15 November 2014
However, writing a brief for a designer is a little like underwear: it serves to protect the outer layers (what the public sees) from the body’s natural systems (the company’s internal decision-making processes, which, let’s face it, can be messy); and it shapes and supports the body so the outer layers look good and promote confidence.
Good designer briefs mean no VPL (visual pain line – what you feel all through your body when you receive design concepts that don’t look like you expected).
Help your designer to help you look good and feel confident with the result by being specific and clear about:
- The product or service’s key advantages and benefits (not just the features).
- The purpose of the communication piece or campaign (why are you doing this and what do you expect to get out of it?)
- Who it is for and what action do you want them to take (audience/market).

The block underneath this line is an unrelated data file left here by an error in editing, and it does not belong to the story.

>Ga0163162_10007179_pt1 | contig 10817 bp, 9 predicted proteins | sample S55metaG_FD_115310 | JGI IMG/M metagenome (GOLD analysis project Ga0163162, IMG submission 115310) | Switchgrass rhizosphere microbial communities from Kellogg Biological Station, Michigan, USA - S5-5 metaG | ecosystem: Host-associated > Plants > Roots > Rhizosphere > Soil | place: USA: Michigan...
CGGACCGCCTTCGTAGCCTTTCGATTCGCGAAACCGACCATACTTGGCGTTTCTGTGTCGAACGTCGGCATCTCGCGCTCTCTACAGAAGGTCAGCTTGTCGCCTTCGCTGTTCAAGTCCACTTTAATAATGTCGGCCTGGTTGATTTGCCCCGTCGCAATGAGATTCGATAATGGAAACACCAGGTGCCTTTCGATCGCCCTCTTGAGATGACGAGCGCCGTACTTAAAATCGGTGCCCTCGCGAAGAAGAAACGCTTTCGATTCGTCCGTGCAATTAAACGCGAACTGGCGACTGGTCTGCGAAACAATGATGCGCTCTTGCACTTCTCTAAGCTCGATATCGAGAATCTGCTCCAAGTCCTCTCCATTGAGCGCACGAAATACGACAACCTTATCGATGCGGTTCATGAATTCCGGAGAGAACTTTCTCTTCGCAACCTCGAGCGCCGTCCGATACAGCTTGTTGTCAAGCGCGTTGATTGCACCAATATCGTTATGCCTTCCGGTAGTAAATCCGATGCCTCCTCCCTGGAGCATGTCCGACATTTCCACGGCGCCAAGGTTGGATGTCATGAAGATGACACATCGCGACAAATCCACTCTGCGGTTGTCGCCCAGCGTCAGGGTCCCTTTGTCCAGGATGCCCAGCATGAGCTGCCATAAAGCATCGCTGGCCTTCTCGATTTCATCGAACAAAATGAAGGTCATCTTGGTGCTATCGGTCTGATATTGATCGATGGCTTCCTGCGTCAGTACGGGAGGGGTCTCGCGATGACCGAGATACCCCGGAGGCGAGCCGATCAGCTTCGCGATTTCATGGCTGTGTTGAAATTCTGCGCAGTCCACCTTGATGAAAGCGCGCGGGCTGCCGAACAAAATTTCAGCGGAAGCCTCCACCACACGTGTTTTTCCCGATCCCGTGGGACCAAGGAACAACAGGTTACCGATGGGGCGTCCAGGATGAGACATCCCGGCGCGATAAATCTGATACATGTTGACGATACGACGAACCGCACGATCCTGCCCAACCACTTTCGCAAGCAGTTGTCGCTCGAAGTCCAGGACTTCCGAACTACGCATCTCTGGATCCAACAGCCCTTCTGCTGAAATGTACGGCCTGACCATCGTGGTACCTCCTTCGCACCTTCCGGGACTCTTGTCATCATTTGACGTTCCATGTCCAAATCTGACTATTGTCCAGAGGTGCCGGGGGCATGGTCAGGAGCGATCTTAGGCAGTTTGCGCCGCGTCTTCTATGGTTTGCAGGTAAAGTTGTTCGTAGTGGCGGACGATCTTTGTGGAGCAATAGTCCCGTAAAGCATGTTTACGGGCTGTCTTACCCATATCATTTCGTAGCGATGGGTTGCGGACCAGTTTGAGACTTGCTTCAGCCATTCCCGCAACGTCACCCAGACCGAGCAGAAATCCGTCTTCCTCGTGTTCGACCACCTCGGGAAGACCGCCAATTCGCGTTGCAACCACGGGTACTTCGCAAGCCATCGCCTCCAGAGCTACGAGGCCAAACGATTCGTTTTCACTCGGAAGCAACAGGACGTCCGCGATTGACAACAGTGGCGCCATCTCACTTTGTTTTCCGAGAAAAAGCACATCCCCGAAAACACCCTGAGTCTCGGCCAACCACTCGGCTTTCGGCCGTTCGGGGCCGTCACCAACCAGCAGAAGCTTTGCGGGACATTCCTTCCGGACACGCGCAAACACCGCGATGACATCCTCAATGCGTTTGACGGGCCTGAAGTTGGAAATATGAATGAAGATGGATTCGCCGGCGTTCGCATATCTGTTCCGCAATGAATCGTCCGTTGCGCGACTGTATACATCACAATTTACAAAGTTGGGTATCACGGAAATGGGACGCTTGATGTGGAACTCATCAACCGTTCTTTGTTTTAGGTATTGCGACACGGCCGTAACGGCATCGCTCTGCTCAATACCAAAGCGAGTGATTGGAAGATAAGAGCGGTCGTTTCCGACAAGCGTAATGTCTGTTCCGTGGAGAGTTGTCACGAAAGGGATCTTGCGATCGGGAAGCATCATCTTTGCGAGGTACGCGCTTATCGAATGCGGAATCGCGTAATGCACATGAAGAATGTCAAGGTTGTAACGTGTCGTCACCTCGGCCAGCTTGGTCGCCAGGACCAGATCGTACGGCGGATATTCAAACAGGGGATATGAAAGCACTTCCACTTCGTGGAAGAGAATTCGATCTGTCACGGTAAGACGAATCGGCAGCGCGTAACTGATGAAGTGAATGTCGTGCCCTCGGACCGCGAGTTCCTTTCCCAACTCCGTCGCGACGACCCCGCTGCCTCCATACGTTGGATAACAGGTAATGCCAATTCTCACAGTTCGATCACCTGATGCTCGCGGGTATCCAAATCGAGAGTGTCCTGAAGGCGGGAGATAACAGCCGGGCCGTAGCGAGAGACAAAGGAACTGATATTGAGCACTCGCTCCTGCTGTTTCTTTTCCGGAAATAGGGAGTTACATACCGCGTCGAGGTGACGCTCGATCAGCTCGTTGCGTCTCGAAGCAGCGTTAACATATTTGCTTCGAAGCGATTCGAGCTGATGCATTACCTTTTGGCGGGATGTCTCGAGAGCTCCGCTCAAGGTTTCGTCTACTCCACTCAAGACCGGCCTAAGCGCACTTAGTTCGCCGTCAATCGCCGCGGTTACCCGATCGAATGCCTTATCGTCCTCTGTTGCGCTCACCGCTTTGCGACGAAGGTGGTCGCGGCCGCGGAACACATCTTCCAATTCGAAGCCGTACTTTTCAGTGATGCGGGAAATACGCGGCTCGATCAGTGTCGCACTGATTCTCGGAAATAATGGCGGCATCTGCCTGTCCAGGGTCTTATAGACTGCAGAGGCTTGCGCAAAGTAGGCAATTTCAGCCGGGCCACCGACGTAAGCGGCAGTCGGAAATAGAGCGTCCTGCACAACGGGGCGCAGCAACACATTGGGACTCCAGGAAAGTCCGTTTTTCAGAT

- Any themes that it must reflect, complement or develop.
- What items you want designed (logo, letterhead, long-range missile) and how many versions of each.
- The brand values you want to reinforce.
- The image or impression you want to generate about the product/service.
- Any mandatory factors (colours, fonts, sizes, words, pictures, etc.).
- The dates and deadlines you’re working towards (and why).
- Any geographic considerations (does this have to be shipped or be effective in seven languages?).
- How much money you have (or are prepared) to spend.
- How you will measure the success of the exercise (KPIs).
Follow these guidelines and you’re more likely to find a comfy fit.